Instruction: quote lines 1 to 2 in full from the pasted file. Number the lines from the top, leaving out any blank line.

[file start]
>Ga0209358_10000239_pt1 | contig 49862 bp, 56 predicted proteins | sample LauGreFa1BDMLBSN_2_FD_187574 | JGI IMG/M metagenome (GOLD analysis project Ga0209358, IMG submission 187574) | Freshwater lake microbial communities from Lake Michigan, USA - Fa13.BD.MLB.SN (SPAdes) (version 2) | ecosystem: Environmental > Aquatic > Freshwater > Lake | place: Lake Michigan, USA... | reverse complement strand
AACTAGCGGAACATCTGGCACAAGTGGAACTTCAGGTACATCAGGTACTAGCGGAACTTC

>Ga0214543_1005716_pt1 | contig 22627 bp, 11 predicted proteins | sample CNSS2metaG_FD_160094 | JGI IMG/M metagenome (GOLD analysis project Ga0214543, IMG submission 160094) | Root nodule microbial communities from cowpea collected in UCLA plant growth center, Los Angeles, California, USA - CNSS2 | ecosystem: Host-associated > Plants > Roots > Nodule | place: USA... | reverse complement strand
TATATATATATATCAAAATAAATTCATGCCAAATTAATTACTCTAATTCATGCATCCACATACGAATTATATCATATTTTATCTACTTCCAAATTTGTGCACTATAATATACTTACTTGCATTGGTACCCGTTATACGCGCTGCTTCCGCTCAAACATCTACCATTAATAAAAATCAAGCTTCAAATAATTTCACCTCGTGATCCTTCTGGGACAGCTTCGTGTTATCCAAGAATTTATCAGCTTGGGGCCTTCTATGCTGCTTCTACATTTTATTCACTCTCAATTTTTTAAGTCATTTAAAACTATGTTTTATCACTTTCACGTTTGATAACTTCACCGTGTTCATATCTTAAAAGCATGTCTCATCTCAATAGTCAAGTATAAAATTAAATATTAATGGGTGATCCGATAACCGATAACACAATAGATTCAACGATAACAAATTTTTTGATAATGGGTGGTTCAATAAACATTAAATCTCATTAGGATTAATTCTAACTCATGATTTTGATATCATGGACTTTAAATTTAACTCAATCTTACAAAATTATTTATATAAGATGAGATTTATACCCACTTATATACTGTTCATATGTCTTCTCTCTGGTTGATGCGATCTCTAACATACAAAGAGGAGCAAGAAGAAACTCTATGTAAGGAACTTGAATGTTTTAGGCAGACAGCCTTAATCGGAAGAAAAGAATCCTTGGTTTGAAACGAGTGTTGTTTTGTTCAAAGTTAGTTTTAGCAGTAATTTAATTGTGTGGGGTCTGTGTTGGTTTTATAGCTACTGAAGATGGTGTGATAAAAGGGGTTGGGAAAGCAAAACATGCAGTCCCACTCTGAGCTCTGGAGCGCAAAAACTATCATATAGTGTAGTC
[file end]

>Ga0209358_10000239_pt1 | contig 49862 bp, 56 predicted proteins | sample LauGreFa1BDMLBSN_2_FD_187574 | JGI IMG/M metagenome (GOLD analysis project Ga0209358, IMG submission 187574) | Freshwater lake microbial communities from Lake Michigan, USA - Fa13.BD.MLB.SN (SPAdes) (version 2) | ecosystem: Environmental > Aquatic > Freshwater > Lake | place: Lake Michigan, USA... | reverse complement strand
AACTAGCGGAACATCTGGCACAAGTGGAACTTCAGGTACATCAGGTACTAGCGGAACTTC